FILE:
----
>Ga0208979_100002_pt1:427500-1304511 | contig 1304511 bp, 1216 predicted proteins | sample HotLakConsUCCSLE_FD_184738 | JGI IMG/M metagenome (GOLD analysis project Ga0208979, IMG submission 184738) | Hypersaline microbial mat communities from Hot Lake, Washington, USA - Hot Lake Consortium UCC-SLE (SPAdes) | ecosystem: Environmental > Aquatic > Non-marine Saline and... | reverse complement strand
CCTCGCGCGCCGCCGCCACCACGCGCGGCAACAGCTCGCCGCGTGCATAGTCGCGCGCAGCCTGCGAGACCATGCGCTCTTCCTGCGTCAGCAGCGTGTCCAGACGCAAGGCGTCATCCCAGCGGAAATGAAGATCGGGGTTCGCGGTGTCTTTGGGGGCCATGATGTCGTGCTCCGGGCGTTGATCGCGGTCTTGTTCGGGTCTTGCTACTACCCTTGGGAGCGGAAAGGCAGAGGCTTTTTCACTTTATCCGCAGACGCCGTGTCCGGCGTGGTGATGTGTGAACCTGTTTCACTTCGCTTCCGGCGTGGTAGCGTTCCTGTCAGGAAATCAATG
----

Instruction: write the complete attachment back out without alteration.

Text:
>Ga0208979_100002_pt1:427500-1304511 | contig 1304511 bp, 1216 predicted proteins | sample HotLakConsUCCSLE_FD_184738 | JGI IMG/M metagenome (GOLD analysis project Ga0208979, IMG submission 184738) | Hypersaline microbial mat communities from Hot Lake, Washington, USA - Hot Lake Consortium UCC-SLE (SPAdes) | ecosystem: Environmental > Aquatic > Non-marine Saline and... | reverse complement strand
CCTCGCGCGCCGCCGCCACCACGCGCGGCAACAGCTCGCCGCGTGCATAGTCGCGCGCAGCCTGCGAGACCATGCGCTCTTCCTGCGTCAGCAGCGTGTCCAGACGCAAGGCGTCATCCCAGCGGAAATGAAGATCGGGGTTCGCGGTGTCTTTGGGGGCCATGATGTCGTGCTCCGGGCGTTGATCGCGGTCTTGTTCGGGTCTTGCTACTACCCTTGGGAGCGGAAAGGCAGAGGCTTTTTCACTTTATCCGCAGACGCCGTGTCCGGCGTGGTGATGTGTGAACCTGTTTCACTTCGCTTCCGGCGTGGTAGCGTTCCTGTCAGGAAATCAATG